Bogotá – like every great city – has several neighbourhoods which are quietly drenched in their own infamy. Their names are near whispered, being such shameful hotbeds of crime and poverty and foreigners, particularly blonde, blue-eyed ones, are cautioned never to set foot in such God-forsaken places.
Ciudad Bolivar, in the far south of the city, is one such neighbourhood. In fact, so strong are the prejudices against Bogota’s poverty-stricken areas, I’d come to believe if I ever set foot in Ciudad Bolivar I wouldn’t come out alive.
Fortunately, that was not the case when – as a guest of language institute BSR Idiomas – I joined the Colombian haulage company Open Market on their annual visit to distribute Christmas gifts to the kids.
Now Ciudad Bolivar is poor. Seriously poor. The barrio I visited, Bella Flor, was largely comprised of roughly hewn houses, huddled against the hillside like a series of forgotten shepherds’ huts. Rubbish lined the steep ascent into the village and some people were embedded so deeply in the debris it was almost impossible to distinguish their homes from the junk.
But that was just first appearances. Look closer at the strewn waste – and certainly not everyone has the misfortune to live right in the thick of it – and you will find order among the chaos. Note the carefully strung washing lines and the bricks strategically placed to stop the plywood roofs from flying into the sunset.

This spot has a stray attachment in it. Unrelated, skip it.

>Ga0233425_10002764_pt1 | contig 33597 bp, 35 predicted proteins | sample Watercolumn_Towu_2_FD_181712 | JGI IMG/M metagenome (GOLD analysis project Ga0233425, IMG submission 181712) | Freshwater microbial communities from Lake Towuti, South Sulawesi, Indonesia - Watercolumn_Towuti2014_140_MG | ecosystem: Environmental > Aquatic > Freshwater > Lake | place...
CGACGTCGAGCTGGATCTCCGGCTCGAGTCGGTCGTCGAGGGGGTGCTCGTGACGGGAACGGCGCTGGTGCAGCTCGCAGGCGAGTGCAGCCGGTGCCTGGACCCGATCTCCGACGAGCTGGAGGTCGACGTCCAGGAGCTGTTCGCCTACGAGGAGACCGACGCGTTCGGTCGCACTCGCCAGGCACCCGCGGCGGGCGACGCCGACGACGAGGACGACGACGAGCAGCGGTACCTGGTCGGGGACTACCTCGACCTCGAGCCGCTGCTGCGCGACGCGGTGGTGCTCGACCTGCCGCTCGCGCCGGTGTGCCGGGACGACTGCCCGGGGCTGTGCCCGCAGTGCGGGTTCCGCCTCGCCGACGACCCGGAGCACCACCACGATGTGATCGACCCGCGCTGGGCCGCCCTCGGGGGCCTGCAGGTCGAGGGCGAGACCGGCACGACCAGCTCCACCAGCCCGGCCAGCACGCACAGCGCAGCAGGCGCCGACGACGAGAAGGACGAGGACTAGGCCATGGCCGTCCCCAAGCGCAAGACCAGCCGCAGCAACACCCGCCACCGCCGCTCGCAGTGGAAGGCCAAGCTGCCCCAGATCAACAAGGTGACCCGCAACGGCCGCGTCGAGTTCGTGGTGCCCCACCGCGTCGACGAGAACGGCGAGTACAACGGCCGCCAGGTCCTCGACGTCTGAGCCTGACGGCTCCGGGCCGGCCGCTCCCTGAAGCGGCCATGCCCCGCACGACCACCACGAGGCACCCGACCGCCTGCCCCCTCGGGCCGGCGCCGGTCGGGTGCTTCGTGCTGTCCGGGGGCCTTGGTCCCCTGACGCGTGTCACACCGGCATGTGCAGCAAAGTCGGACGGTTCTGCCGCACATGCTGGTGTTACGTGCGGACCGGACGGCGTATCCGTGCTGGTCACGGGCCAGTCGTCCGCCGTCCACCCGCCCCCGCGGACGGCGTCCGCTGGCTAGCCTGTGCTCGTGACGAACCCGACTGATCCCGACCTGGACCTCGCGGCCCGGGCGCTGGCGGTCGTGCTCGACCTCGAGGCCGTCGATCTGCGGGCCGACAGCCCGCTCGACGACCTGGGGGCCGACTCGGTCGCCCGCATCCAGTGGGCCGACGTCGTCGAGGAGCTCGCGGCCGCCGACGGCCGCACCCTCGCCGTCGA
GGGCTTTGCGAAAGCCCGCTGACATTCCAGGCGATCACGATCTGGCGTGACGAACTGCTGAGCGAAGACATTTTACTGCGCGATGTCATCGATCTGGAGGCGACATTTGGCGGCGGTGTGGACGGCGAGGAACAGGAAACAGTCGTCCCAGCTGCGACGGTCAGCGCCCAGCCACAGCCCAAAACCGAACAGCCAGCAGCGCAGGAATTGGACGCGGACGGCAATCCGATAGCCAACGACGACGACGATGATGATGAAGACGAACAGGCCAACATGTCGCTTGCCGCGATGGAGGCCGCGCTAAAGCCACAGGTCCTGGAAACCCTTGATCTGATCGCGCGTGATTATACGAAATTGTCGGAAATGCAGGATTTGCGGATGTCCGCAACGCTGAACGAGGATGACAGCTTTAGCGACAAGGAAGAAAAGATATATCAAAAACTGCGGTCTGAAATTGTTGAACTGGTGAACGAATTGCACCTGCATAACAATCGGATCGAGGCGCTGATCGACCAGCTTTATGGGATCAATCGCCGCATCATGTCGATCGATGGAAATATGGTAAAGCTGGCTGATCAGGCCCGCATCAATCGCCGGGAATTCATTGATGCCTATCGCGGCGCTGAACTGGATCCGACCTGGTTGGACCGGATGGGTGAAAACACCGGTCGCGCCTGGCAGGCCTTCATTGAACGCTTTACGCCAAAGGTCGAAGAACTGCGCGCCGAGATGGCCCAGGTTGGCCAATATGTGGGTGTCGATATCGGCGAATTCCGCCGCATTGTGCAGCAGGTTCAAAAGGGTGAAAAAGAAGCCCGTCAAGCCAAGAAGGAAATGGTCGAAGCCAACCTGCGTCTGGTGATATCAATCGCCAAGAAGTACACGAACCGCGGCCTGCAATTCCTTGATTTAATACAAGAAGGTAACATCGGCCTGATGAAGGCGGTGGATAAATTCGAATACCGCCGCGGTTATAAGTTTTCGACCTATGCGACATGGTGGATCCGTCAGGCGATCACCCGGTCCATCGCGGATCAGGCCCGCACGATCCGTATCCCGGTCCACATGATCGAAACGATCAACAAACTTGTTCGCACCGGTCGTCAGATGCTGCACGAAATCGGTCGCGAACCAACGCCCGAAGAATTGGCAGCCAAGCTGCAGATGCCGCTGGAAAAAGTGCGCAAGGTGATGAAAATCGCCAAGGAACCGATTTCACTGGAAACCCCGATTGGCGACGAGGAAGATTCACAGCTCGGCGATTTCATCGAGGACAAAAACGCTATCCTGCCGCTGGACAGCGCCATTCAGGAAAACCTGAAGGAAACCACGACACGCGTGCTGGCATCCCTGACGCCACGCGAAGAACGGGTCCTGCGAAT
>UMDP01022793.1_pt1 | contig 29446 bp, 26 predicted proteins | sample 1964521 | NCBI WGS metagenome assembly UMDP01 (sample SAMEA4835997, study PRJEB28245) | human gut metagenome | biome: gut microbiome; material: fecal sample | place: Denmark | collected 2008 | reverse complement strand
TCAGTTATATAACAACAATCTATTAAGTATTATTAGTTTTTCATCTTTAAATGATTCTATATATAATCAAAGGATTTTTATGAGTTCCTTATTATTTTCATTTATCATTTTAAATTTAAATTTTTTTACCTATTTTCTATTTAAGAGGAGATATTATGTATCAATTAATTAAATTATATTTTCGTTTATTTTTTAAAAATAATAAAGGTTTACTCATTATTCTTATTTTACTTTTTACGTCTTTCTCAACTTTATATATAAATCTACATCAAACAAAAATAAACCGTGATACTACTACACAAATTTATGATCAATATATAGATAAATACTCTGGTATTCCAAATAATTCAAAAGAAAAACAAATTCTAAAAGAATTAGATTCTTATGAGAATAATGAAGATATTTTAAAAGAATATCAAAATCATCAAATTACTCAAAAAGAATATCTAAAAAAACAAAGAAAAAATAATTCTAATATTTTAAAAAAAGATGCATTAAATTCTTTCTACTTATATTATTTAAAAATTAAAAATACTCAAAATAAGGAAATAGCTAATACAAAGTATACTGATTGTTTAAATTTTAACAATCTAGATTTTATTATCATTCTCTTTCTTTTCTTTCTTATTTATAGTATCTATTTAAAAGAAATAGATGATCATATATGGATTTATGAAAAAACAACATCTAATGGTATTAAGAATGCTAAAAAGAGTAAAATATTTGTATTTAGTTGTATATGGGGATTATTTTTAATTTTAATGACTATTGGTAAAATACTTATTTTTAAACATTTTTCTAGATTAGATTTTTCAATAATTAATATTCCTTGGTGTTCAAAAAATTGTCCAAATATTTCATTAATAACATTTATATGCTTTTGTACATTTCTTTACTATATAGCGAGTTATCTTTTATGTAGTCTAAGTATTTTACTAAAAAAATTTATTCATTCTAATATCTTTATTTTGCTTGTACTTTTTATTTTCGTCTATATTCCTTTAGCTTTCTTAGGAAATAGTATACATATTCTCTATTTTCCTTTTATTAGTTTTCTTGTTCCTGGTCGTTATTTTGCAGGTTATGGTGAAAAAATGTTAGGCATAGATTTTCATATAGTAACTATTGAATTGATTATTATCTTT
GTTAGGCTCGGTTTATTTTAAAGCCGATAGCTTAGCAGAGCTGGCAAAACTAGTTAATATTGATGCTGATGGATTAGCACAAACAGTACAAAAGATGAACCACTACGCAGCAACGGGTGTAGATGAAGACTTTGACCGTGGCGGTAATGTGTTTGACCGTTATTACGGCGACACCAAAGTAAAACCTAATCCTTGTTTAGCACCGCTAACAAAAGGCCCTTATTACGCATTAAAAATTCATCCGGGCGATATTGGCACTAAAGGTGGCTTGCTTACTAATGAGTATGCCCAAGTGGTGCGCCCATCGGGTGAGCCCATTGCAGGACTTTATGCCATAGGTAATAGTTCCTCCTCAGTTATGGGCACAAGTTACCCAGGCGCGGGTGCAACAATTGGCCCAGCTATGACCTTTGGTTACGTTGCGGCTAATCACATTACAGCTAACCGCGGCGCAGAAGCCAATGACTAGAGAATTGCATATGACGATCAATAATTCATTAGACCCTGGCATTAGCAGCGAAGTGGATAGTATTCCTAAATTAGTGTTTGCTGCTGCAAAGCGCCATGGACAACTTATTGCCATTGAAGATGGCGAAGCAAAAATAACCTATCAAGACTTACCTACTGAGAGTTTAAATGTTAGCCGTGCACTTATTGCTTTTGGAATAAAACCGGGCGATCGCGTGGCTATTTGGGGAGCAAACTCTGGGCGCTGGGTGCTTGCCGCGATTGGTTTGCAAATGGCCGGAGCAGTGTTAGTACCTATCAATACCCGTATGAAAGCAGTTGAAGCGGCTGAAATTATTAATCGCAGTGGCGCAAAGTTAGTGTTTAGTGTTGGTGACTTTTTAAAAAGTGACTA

Further into Bella Flor and things are better still. The huge, airy school couldn’t look more out of place – so sturdy and modern – and everywhere there is evidence of external intervention; brightly painted playgrounds and safe, colourful centres where children are given a chance in life.
Open Market works here throughout the year but Christmas, for the kids at least, is obviously the highlight. Roughly 200 children are packed into a room eagerly awaiting the same gift – a carefully labelled parcel which includes new jeans, a new t-shirt and, best of all, a decent pair of trainers.
But many of the faces are anxious. Often at home there is not enough to go around and someone has to go hungry. Many of the children fear the same deal will apply to their Christmas presents.
And first they have to eat. Open Market provides a lunch for all – a pastry, chips, rice pudding, a soft drink – and it’s in the nature of these children to horde what they can for hungrier times.
But they are gently encouraged to eat lunch together, safe in the children’s room. The supervising adults fear if the kids leave the centre laden with food, there might be someone outside waiting to take it from them. So most of the children devour their lunch, even though a fair bit of sly food smuggling still goes on.
The kids are lovely and perform several dance routines to show their appreciation before the gifts are finally handed around and, of course, no-one goes home empty handed. It’s a good day.
We take a walk around the neighbourhood before climbing into our comfy coach heading for the north of Bogota. I have to say I’m grateful for the chance to go to Ciudad Bolivar – at the very least, the trip busted some myths. The people might be among the poorest Colombians but they are still Colombians – friendly, welcoming, proud of their work.
And whilst the place needs a lot more work, it is not forgotten. The schools and playgrounds are the beginning and decent houses with food on the table will surely be the end. In the meantime, there’s Santa and his clothes parcels. Rubbish collection should probably go on the list too.
Thanks to BSR Idiomas and Open Market for giving me the chance to see Father Christmas in action and thanks to the kids of Ciudad Bolivar, particularly those who started the rumour I was Russian. Eat your heart out Anna Kournikova.